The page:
After months of uncertainty, Brzoja finally found a new home. The Wildcats (not to be confused with NU) received scholarship flexibility this spring when Maalik Waayns Dominic Cheek announced declared for the NBA draft and Markus Kennedy transferred to SMU, paving the way for Brzoja’s arrival.With the losses of three players expected to contribute substantial minutes and a large portion of the scoring load, Brzoja may get the opportunity to step in right away alongside highly-touted incoming point guard Ryan Arcidiacono. Villanova was not Brzoja’s first choice, but it’s a pretty favorable consolation prize considering the dire situation he faced after NU unexpectedly crushed his dreams of playing the wide-open, free-flowing brand of basketball he envisioned under Carmody when he committed months ago. While Villanova took a step back last season, this is still a top-tier Big East program guided by one of the nation’s best (and most exquisitely-dressed) coaches in Jay Wright. It won’t be long before the Wildcats return to familiar NCAA Tournament territory, and if Brzoja arrives ready to contribute, he could help them get there as early as this season.

For NU, this is inarguably one of the more frustrating recruitment sagas in recent memory—to have one of the most heralded recruits in program history announce his commitment, present a respectable academic portfolio, then get shot down in admissions is downright disheartening. For years NU fans have lamented the limited talent pool from which coaches focus their recruiting efforts. Their frustration is no doubt legitimate. The Wildcats compete against big time teams with big time talent in a big time conference. Staying competitive within the confines of that inherently challenging power structure is difficult when the players from which you base your recruiting efforts is on the whole smaller and less talented than your opponents’. The Wildcats simply haven’t been able to pull in the same type of player as, say, Ohio State or Michigan State. Of course, academics aren’t the only reason for this—NU’s lackluster facilities, tepid fan base and unceremonious college hoops history are obvious disincentives for any top-tier recruit. Still, the fact remains: when it comes to four and five-star talent, NU’s academic standards generally hurt more than help its chances at luring them to Evanston.

So when Brzoja—not a top-100 player, but a highly-talented player nonetheless and a step-up from the typical NU hoops recruit standard—chose NU over Marquette, Vanderbilt, LSU and other Big Six programs, Wildcats fans were understandably stoked. After all, it’s not every day that NU emerges favorably in recruiting bidding wars against established brand-name programs. That initial excitement factor—the expectation that the once-averse eyes of highly-sought after prospects were changing their minds about NU’s traditionally fruitless recruiting pitch—only served to magnify the overall disappointment factor when word leaked about his turndown in admissions. Brzoja’s commitment represented hope for a brighter and more talented recruiting future; the admissions department extinguished those hopes by slamming down its authoritative academic fist. The most confusing part about the decision was Brzoja’s outwardly sterling GPA, which, it would seem, should have provided a forceful enough push to get him over any conceivable academic hurdle. Admissions never provided a specific reason for his rejection, or at least it hasn’t been made public. But given the circumstances—Brzoja was one of the most talented players ever to choose NU, a momentous pickup for Carmody after his job security came under heavy scrutiny this offseason— it’s fair to ask whether admissions unearthed some dubious content within his academic track record. Now that he’s landed at Villanova, which has long maintained a demanding academic curriculum, his rejection at NU is even more puzzling.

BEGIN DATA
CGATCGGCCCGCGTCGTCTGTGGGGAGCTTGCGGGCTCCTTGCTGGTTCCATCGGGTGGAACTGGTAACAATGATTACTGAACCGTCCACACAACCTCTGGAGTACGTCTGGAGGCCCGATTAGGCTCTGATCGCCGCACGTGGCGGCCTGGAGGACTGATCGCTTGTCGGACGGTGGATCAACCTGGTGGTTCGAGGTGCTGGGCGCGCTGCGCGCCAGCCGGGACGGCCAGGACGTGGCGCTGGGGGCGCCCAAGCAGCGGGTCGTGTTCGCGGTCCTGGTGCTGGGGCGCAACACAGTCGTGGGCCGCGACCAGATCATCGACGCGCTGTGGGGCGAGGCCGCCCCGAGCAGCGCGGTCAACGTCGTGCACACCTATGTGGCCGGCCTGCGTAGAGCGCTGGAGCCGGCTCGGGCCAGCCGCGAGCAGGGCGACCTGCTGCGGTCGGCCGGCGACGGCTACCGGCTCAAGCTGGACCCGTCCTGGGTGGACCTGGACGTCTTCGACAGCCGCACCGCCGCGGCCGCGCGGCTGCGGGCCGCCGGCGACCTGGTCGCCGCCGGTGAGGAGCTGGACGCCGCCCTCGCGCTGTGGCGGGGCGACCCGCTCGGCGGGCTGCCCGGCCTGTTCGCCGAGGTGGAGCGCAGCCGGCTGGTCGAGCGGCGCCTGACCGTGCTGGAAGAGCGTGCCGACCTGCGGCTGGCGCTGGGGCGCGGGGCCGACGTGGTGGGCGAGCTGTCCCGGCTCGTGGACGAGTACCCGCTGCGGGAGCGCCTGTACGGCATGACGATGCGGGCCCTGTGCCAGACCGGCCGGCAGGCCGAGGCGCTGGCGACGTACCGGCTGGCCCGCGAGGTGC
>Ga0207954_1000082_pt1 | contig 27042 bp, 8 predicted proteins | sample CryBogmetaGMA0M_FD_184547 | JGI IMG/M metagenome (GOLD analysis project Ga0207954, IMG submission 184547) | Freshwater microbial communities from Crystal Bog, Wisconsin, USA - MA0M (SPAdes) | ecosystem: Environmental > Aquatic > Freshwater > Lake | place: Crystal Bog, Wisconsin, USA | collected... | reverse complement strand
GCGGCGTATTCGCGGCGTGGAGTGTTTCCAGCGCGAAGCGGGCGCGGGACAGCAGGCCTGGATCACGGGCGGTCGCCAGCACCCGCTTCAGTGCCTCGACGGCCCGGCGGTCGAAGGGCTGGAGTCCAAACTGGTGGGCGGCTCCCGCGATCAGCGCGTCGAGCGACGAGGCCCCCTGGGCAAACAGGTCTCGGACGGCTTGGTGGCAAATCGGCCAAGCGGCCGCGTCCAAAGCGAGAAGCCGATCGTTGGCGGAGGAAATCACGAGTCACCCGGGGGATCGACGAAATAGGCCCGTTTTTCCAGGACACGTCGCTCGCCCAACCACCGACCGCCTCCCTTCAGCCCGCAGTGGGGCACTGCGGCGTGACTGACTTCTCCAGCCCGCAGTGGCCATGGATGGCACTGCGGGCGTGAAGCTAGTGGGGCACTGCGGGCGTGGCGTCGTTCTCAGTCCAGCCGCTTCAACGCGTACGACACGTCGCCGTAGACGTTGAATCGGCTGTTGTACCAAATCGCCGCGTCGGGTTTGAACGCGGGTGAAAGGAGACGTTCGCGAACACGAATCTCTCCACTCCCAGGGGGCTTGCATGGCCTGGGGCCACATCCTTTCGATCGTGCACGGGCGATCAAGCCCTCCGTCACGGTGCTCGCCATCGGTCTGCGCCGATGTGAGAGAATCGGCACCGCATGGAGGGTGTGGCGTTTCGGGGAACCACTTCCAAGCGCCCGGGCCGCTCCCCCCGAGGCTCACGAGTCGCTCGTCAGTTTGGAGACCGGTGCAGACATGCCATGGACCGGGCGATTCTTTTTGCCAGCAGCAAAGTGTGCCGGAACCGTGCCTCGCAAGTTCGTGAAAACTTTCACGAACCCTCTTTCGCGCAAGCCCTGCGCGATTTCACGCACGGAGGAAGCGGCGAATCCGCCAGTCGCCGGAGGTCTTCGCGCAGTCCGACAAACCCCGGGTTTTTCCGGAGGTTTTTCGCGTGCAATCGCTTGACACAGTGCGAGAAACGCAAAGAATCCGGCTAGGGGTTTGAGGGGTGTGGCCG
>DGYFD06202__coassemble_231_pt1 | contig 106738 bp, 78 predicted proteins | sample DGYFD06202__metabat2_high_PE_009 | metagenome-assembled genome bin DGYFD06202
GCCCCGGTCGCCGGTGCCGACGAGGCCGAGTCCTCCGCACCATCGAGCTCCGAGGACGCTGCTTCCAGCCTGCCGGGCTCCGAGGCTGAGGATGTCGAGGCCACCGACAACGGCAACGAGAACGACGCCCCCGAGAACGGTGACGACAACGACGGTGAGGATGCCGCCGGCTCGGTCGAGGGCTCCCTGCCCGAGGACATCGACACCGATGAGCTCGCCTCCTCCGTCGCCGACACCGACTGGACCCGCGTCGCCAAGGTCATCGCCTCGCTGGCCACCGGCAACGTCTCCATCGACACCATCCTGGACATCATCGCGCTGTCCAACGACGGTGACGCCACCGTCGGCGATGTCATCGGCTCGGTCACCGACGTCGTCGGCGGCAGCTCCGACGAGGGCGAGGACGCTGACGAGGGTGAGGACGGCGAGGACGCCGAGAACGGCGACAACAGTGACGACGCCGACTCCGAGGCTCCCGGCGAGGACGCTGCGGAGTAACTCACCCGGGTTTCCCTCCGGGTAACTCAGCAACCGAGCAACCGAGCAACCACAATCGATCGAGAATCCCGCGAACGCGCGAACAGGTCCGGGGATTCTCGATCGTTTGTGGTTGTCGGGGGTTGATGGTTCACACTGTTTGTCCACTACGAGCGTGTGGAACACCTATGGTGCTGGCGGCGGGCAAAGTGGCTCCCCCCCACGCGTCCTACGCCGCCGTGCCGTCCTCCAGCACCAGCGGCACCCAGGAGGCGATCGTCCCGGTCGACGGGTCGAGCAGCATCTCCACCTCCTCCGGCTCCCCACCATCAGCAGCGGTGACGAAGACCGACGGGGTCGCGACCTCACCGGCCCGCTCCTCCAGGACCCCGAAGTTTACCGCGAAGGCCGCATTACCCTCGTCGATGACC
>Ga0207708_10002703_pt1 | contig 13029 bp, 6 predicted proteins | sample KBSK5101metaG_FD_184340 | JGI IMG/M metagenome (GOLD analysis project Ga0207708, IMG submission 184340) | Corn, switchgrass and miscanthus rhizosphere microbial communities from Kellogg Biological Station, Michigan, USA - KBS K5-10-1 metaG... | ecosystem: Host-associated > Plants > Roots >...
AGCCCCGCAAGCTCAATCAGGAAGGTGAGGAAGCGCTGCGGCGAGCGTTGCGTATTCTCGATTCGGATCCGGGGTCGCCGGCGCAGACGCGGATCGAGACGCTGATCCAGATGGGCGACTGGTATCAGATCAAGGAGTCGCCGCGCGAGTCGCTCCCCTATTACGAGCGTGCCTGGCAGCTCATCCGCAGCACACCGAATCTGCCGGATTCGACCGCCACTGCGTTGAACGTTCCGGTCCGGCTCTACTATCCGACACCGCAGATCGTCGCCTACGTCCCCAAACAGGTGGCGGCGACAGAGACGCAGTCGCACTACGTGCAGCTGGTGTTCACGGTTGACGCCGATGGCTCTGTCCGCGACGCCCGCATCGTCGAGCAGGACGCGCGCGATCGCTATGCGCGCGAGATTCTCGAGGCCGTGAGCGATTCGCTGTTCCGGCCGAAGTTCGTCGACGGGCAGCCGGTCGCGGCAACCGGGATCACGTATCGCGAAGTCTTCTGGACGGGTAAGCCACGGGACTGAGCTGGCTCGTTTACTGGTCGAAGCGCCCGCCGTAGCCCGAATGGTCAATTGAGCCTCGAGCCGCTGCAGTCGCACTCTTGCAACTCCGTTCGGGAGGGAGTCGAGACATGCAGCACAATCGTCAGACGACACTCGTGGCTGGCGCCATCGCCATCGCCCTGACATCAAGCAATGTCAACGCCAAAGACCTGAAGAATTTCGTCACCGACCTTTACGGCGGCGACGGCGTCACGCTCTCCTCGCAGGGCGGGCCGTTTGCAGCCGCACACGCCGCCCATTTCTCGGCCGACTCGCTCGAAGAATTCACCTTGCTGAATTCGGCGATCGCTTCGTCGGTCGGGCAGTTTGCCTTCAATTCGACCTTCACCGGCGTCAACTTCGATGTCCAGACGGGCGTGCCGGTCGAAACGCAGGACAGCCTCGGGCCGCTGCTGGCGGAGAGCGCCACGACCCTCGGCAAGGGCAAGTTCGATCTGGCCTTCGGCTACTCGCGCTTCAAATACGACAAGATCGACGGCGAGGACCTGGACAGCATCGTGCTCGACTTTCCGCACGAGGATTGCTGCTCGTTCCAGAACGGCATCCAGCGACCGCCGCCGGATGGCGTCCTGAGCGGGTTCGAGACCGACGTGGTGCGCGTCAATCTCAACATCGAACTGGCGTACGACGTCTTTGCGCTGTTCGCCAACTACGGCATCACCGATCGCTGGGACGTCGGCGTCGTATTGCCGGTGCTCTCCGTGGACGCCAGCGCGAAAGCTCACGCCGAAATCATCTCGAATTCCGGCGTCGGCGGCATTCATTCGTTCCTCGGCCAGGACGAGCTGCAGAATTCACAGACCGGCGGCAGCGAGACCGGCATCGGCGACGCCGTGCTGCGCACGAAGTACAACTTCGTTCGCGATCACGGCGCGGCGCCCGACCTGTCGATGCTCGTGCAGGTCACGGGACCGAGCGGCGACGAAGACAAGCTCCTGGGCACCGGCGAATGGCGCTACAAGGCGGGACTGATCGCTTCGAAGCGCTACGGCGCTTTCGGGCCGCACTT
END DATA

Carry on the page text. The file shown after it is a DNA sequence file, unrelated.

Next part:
Whatever the case, it’s refreshing to see his last-minute scrambling efforts result favorably with a spot on Villanova’s 2012 roster. For weeks it appeared as if Brzoja might have to enroll in a post-graduate year, then re-enter the same recruiting market that made his college choice a stressful and enduring process in the first place. At this point, the post-Brzoja decision hate parade has cooled off, and NU hoops fans are gearing up for the fall without too much concern that he won’t suit up for the Wildcats (the purple variant) in 2012.

The offseason provided reason for excitement, not just in 2012, but for the long term prospects of NU basketball. Even with Shurna—perhaps the best player in school history—graduating this spring, the new faces, provided they can gel around last year’s core, might get NU into the 68-team bracket it has long dreamed of reaching. Brzoja would have brought increased excitement for the Wildcats’ Tournament hopes in 2012. Unsettling as it may be, his unique talents will be used on another team, in another system, for a different species of “Wildcats”, half-way across the country.